Case 2:
Coffee flavor | Quantity of Pouches | Probability |
Caramel Latte | 5 | 0.5 |
Cappuccino | 5 | 0.5 |
Total | 10 | 1 |
H(X) = – [(0.50 * log_{2} (0.50)) + (0.50 * log_{2} (0.50))] = 1
Case 3:
Coffee flavor | Quantity of Pouches | Probability |
Caramel Latte | 10 | 1 |
Cappuccino | 0 | 0 |
Total | 10 | 1 |
H(X) = – [(1.0 * log_{2} (1.0) + (0 * log_{2} (0)] ~= 0
In scenarios 2 and 3, can see that the entropy is 1 and 0, respectively. In scenario 3, when we have only one flavor of the coffee pouch, caramel latte, and have removed all the pouches of cappuccino flavor, then the uncertainty or the surprise is also completely removed and the aforementioned entropy is zero. We can then conclude that the information is 100% present.
So, in this way, we can measure the uncertainty available when choosing between any one of the coffee pouches from the box. Now, how does the decision tree algorithm use this measurement of impurity to build the tree?
Use of Entropy in Decision Tree
As we have seen above, in decision trees the cost function is to minimize the heterogeneity in the leaf nodes. Therefore, the aim is to find out the attributes and within those attributes the threshold such that when the data is split into two, we achieve the maximum possible homogeneity or in other words, results in the maximum drop in the entropy within the two tree levels.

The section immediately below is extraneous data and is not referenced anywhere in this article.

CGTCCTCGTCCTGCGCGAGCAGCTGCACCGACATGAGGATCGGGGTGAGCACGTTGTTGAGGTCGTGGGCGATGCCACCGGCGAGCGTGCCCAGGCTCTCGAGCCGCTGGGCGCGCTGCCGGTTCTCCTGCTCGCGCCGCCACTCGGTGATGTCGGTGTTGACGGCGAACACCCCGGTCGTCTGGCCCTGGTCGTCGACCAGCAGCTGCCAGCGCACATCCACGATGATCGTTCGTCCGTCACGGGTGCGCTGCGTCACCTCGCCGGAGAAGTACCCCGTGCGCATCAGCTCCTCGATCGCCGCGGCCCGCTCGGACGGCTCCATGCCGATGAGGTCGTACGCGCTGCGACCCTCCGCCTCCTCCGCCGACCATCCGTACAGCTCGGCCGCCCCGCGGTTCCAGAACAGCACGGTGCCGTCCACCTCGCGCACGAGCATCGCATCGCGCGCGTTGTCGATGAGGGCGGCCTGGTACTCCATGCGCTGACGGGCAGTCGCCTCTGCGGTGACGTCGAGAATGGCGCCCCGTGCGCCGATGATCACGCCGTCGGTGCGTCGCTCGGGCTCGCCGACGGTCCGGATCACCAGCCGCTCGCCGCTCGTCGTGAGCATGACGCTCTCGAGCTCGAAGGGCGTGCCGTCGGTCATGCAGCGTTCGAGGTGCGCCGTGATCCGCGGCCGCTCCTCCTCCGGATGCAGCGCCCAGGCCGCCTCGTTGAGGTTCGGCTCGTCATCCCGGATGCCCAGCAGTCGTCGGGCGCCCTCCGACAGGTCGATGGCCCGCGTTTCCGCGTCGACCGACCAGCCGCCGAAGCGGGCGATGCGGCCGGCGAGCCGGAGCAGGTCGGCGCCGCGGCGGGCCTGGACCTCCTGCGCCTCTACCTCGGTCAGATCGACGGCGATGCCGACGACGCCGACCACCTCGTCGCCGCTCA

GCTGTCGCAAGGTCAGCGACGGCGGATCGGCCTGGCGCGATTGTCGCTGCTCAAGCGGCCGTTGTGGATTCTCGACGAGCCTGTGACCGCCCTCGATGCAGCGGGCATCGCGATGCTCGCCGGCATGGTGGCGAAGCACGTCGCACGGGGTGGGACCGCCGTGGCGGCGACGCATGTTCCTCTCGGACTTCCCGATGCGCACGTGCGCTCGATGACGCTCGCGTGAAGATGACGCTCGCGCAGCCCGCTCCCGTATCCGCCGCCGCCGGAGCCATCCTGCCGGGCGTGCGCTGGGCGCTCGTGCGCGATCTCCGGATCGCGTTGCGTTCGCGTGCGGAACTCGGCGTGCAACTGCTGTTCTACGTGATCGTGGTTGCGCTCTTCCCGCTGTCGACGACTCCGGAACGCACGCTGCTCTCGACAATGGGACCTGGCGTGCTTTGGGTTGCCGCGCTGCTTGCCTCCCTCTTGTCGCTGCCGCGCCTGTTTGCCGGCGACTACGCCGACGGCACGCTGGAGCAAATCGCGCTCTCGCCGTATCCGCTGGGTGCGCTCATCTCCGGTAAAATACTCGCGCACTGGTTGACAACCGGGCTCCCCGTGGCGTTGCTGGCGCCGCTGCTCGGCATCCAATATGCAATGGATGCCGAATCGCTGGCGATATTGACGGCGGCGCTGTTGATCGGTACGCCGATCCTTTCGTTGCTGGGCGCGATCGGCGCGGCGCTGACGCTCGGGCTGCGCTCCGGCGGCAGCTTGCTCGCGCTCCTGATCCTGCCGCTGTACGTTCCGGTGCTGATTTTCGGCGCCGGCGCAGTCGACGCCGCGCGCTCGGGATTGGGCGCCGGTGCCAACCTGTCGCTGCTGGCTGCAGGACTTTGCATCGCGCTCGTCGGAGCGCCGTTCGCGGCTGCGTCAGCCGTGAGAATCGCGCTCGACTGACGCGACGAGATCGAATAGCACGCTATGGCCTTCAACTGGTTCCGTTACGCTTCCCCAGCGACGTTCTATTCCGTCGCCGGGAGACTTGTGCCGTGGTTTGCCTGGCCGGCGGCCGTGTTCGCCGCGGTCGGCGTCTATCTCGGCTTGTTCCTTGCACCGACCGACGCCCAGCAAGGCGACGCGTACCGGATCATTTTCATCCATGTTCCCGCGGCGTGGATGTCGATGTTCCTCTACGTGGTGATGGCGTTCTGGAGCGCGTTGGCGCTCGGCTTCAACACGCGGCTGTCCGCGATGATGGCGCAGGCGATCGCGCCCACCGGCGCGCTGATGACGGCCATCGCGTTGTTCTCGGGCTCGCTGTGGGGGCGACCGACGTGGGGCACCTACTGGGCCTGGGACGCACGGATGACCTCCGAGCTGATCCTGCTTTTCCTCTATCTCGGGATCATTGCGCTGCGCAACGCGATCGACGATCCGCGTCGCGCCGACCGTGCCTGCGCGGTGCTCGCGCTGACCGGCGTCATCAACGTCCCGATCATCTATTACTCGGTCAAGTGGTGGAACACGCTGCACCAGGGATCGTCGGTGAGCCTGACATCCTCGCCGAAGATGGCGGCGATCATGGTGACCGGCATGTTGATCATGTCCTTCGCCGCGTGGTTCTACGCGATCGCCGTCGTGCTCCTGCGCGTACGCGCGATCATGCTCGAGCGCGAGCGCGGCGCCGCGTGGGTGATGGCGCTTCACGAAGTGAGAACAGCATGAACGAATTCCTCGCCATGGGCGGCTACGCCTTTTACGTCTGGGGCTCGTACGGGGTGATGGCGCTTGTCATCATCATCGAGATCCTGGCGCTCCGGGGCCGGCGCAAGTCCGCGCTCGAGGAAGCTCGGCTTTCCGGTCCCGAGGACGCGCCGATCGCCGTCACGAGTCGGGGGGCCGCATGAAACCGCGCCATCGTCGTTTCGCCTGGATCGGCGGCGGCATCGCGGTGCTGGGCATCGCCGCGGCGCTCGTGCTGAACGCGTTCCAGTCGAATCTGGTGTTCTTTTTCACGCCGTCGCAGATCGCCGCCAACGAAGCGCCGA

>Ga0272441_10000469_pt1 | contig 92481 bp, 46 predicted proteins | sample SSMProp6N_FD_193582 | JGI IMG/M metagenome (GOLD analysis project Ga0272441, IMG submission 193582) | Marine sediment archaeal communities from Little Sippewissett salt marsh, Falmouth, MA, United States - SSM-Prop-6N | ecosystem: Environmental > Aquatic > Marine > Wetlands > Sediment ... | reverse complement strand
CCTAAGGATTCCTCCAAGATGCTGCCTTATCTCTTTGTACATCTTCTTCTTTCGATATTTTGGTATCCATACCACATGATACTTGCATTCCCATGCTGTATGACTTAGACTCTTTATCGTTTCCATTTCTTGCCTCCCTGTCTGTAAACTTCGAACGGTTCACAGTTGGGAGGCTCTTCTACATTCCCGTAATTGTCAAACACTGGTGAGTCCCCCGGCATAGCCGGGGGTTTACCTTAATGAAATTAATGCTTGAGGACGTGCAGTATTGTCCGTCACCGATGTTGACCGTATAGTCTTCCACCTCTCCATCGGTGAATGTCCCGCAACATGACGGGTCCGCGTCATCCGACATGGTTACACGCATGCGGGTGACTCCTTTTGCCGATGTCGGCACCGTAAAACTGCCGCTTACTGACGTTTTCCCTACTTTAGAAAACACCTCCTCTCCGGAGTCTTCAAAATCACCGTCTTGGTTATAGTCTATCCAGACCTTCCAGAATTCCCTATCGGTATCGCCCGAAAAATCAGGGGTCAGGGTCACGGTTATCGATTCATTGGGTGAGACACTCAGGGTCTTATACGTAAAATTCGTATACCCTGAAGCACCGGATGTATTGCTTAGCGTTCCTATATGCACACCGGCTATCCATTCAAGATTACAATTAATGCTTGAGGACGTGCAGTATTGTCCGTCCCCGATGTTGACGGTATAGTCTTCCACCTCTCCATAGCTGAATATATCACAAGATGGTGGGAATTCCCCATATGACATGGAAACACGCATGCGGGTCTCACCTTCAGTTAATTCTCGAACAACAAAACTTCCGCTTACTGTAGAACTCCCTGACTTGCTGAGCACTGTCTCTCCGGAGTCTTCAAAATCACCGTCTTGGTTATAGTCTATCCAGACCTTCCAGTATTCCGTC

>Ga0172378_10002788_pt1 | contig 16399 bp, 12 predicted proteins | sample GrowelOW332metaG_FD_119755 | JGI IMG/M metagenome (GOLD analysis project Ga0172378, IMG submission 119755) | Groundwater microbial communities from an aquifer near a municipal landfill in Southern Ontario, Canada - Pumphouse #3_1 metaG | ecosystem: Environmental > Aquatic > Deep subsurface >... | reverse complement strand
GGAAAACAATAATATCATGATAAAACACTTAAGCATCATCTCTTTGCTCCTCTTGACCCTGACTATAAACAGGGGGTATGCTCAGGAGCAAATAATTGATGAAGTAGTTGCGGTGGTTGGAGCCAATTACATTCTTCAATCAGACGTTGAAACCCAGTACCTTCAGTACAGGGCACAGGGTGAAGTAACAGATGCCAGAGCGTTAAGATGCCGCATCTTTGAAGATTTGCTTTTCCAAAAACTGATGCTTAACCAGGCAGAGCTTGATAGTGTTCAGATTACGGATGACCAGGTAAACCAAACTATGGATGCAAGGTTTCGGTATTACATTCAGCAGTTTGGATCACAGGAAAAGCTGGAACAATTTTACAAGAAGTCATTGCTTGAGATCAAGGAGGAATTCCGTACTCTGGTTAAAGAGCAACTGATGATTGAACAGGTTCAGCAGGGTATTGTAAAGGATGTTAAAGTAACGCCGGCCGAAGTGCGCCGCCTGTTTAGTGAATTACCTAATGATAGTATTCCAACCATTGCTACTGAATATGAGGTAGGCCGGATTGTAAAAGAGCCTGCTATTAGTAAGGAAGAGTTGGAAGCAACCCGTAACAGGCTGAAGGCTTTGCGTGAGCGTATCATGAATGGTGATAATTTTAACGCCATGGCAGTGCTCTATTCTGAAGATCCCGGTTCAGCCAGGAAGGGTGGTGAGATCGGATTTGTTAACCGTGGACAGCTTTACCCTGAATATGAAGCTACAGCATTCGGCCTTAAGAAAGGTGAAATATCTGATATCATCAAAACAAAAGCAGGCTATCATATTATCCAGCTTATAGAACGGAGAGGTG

At the root level, the entropy of the target column is estimated via the formula proposed by Shannon for entropy. At every branch, the entropy computed for the target column is the weighted entropy. The weighted entropy means taking the weights of each attribute. The weights are the probability of each of the classes. The more the decrease in the entropy, the more is the information gained.
Information Gain is the pattern observed in the data and is the reduction in entropy. It can also be seen as the entropy of the parent node minus the entropy of the child node. It is calculated as 1 – entropy. The entropy and information gain for the above three scenarios is as follows: